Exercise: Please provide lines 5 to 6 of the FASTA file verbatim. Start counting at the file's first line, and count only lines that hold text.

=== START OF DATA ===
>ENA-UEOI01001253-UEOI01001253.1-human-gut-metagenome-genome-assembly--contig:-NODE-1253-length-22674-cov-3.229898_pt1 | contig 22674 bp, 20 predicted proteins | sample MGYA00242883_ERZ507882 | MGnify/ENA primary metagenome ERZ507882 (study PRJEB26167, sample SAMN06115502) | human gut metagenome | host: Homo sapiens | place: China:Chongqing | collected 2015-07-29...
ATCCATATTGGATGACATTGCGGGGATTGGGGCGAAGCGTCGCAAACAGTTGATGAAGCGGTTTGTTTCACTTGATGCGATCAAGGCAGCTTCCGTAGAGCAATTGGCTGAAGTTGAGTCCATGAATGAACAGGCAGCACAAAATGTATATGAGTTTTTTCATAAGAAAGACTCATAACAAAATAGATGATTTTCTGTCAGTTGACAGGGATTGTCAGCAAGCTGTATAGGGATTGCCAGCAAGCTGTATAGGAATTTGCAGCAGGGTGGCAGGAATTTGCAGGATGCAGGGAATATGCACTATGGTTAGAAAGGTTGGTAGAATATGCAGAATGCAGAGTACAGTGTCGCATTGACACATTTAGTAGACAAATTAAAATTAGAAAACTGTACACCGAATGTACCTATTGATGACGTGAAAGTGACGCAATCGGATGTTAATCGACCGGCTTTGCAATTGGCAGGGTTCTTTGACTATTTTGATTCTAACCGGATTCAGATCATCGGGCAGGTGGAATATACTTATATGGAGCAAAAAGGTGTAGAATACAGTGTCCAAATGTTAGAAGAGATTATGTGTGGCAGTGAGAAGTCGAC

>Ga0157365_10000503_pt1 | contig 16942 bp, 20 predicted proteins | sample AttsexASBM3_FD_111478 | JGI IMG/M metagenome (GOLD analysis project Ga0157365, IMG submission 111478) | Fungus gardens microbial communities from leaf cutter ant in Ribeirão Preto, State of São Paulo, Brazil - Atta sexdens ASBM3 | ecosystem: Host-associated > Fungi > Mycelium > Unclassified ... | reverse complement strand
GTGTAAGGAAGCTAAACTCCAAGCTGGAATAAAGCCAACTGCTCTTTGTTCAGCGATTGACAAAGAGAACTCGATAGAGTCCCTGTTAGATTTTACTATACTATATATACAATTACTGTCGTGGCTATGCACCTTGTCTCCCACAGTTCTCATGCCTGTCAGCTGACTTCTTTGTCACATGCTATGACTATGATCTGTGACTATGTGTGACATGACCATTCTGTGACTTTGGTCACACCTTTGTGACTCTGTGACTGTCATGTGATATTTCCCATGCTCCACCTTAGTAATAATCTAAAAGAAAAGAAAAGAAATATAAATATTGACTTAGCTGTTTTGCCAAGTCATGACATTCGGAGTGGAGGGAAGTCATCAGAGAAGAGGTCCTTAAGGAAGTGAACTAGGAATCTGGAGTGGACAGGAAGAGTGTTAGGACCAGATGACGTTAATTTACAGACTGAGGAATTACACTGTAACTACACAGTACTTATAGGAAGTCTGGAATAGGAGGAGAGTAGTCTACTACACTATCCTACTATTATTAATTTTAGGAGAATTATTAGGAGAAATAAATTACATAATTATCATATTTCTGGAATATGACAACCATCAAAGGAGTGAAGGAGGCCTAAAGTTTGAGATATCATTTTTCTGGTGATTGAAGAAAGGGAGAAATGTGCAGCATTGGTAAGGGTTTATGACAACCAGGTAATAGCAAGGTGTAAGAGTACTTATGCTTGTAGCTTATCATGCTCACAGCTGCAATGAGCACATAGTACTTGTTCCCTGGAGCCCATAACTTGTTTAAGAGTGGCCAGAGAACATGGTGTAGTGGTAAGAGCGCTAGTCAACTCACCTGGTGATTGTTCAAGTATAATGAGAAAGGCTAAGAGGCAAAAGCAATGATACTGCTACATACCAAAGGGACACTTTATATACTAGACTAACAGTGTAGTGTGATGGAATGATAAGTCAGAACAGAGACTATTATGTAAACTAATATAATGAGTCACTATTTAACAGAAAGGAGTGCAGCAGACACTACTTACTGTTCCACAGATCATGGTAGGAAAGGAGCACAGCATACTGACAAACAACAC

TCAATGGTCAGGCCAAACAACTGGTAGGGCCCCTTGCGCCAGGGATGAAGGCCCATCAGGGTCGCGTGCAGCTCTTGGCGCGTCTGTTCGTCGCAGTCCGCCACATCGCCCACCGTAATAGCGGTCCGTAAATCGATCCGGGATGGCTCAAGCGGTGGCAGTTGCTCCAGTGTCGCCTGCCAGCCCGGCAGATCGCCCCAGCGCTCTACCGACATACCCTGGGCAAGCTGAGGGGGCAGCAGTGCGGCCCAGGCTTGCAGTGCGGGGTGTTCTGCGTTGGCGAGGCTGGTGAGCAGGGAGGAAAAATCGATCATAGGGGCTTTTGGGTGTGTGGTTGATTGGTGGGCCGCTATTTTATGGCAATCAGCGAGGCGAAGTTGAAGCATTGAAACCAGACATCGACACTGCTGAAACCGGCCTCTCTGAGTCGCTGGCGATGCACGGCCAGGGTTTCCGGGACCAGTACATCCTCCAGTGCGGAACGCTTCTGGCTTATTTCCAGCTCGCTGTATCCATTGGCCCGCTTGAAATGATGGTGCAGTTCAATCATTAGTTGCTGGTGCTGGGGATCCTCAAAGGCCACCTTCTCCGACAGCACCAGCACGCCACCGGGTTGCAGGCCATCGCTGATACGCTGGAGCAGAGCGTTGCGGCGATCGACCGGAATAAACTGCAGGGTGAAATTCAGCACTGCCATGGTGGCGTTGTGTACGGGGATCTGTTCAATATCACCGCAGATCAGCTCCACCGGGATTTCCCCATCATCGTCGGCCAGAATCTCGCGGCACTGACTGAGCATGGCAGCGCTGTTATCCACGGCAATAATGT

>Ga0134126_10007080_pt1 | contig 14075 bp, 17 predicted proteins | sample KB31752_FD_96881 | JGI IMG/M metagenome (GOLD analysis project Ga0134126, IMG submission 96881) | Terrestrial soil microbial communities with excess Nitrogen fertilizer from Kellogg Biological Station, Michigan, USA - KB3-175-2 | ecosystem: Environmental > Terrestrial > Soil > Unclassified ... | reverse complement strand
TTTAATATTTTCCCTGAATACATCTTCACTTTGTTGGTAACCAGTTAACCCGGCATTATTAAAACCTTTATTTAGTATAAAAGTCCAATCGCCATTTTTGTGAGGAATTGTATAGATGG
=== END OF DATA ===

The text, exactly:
TCAATGGTCAGGCCAAACAACTGGTAGGGCCCCTTGCGCCAGGGATGAAGGCCCATCAGGGTCGCGTGCAGCTCTTGGCGCGTCTGTTCGTCGCAGTCCGCCACATCGCCCACCGTAATAGCGGTCCGTAAATCGATCCGGGATGGCTCAAGCGGTGGCAGTTGCTCCAGTGTCGCCTGCCAGCCCGGCAGATCGCCCCAGCGCTCTACCGACATACCCTGGGCAAGCTGAGGGGGCAGCAGTGCGGCCCAGGCTTGCAGTGCGGGGTGTTCTGCGTTGGCGAGGCTGGTGAGCAGGGAGGAAAAATCGATCATAGGGGCTTTTGGGTGTGTGGTTGATTGGTGGGCCGCTATTTTATGGCAATCAGCGAGGCGAAGTTGAAGCATTGAAACCAGACATCGACACTGCTGAAACCGGCCTCTCTGAGTCGCTGGCGATGCACGGCCAGGGTTTCCGGGACCAGTACATCCTCCAGTGCGGAACGCTTCTGGCTTATTTCCAGCTCGCTGTATCCATTGGCCCGCTTGAAATGATGGTGCAGTTCAATCATTAGTTGCTGGTGCTGGGGATCCTCAAAGGCCACCTTCTCCGACAGCACCAGCACGCCACCGGGTTGCAGGCCATCGCTGATACGCTGGAGCAGAGCGTTGCGGCGATCGACCGGAATAAACTGCAGGGTGAAATTCAGCACTGCCATGGTGGCGTTGTGTACGGGGATCTGTTCAATATCACCGCAGATCAGCTCCACCGGGATTTCCCCATCATCGTCGGCCAGAATCTCGCGGCACTGACTGAGCATGGCAGCGCTGTTATCCACGGCAATAATGT

>Ga0134126_10007080_pt1 | contig 14075 bp, 17 predicted proteins | sample KB31752_FD_96881 | JGI IMG/M metagenome (GOLD analysis project Ga0134126, IMG submission 96881) | Terrestrial soil microbial communities with excess Nitrogen fertilizer from Kellogg Biological Station, Michigan, USA - KB3-175-2 | ecosystem: Environmental > Terrestrial > Soil > Unclassified ... | reverse complement strand